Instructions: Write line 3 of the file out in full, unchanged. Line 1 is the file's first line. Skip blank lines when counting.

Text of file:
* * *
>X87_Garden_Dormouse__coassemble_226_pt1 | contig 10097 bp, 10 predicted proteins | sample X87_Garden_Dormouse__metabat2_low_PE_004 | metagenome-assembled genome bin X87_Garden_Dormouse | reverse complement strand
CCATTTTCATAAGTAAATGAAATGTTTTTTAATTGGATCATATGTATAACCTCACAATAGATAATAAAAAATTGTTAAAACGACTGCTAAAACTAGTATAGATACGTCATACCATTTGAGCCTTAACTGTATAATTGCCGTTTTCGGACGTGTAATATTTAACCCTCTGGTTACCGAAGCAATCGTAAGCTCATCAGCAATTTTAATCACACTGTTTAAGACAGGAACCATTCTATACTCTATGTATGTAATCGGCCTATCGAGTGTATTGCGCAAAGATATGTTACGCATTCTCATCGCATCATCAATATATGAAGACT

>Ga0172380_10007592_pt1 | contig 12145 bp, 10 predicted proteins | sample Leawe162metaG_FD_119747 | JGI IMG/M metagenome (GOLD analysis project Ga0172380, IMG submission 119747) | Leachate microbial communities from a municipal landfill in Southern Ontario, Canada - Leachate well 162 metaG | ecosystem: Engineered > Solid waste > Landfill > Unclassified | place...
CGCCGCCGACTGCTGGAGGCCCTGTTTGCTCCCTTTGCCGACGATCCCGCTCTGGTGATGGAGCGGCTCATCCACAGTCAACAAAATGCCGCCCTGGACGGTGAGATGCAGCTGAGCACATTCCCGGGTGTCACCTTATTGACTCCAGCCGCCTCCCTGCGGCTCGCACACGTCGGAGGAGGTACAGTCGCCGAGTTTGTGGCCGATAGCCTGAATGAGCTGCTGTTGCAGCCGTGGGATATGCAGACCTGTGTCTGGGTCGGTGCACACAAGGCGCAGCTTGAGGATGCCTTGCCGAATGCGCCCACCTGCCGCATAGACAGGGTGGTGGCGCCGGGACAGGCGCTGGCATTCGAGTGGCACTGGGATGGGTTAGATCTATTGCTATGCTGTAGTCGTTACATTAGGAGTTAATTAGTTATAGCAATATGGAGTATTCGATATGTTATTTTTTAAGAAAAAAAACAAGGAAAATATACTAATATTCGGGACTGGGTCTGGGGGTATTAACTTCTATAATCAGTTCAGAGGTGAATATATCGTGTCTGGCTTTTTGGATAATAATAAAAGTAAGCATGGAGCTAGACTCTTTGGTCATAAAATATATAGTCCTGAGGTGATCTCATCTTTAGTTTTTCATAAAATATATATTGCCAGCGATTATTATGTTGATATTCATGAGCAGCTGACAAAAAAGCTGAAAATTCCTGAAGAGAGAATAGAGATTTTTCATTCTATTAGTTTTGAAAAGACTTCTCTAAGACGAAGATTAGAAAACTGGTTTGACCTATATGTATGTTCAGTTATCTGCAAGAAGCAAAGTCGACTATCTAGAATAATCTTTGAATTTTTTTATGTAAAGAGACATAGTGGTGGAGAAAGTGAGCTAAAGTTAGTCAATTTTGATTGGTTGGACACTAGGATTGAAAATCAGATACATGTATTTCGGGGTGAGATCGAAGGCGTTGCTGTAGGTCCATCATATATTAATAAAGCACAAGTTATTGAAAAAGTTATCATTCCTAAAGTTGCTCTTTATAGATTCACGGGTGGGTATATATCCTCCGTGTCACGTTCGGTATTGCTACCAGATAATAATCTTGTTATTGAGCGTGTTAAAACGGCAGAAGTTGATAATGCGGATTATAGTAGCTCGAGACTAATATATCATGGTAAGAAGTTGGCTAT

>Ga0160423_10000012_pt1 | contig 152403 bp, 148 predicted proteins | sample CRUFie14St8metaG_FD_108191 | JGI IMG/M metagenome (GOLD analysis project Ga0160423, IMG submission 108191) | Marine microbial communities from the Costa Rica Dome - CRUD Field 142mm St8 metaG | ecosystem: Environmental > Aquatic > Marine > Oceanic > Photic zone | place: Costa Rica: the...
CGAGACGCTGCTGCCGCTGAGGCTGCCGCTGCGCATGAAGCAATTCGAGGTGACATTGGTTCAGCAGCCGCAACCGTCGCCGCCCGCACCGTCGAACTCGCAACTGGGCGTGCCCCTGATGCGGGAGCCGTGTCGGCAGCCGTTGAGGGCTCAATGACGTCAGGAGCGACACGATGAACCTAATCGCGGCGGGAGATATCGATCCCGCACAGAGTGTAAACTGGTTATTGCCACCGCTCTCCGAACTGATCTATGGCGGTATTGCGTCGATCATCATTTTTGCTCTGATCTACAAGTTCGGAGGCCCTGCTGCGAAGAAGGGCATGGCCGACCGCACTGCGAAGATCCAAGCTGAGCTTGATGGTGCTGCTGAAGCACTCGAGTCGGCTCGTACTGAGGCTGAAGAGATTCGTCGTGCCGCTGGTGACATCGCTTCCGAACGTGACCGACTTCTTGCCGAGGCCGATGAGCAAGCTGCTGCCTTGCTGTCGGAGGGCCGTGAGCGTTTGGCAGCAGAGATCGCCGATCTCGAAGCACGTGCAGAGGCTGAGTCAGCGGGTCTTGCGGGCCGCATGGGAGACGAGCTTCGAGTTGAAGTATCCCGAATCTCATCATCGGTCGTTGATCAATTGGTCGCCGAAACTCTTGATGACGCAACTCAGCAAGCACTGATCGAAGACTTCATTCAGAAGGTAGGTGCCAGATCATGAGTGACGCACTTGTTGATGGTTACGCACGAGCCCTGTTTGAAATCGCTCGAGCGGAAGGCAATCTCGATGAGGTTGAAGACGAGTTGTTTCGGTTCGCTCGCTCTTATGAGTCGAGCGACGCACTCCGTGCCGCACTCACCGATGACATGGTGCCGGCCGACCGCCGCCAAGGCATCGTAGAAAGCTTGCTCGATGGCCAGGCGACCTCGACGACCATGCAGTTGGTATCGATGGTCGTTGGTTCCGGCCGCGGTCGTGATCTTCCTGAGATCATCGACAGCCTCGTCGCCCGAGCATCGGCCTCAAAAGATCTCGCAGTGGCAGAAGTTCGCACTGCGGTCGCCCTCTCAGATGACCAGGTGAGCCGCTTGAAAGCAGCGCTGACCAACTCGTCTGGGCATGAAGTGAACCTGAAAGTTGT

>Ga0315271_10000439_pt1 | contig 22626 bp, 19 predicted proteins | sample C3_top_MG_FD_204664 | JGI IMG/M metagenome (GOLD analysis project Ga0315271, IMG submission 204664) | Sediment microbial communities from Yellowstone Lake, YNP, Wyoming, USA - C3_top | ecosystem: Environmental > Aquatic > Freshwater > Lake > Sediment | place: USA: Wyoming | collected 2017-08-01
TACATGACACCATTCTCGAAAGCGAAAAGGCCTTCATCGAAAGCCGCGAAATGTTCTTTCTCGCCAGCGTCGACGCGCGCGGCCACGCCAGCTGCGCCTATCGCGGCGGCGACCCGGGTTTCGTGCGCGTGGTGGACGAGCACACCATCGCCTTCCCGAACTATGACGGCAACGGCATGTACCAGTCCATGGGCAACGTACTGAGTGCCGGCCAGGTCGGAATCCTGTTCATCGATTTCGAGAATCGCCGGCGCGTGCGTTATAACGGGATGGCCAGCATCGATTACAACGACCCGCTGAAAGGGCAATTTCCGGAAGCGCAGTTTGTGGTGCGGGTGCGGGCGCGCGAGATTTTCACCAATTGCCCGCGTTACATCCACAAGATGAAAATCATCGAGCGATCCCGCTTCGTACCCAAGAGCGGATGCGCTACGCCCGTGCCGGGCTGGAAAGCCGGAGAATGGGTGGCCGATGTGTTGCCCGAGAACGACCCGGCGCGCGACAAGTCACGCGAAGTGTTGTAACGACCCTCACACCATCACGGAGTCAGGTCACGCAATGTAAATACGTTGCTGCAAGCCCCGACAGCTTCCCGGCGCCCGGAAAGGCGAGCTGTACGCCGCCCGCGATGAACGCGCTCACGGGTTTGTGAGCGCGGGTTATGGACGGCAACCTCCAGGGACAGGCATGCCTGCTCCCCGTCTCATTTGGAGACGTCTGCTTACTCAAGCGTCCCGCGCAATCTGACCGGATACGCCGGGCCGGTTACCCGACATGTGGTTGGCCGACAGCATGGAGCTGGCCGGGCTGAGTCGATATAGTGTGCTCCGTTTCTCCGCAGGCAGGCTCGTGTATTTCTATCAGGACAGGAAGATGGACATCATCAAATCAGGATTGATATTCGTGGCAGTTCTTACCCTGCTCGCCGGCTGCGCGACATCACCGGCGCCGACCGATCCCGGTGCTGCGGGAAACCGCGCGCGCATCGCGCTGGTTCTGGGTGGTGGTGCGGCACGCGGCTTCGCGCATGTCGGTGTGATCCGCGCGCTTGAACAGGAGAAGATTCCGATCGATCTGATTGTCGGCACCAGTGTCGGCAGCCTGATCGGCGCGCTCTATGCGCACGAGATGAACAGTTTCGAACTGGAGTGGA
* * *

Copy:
>Ga0172380_10007592_pt1 | contig 12145 bp, 10 predicted proteins | sample Leawe162metaG_FD_119747 | JGI IMG/M metagenome (GOLD analysis project Ga0172380, IMG submission 119747) | Leachate microbial communities from a municipal landfill in Southern Ontario, Canada - Leachate well 162 metaG | ecosystem: Engineered > Solid waste > Landfill > Unclassified | place...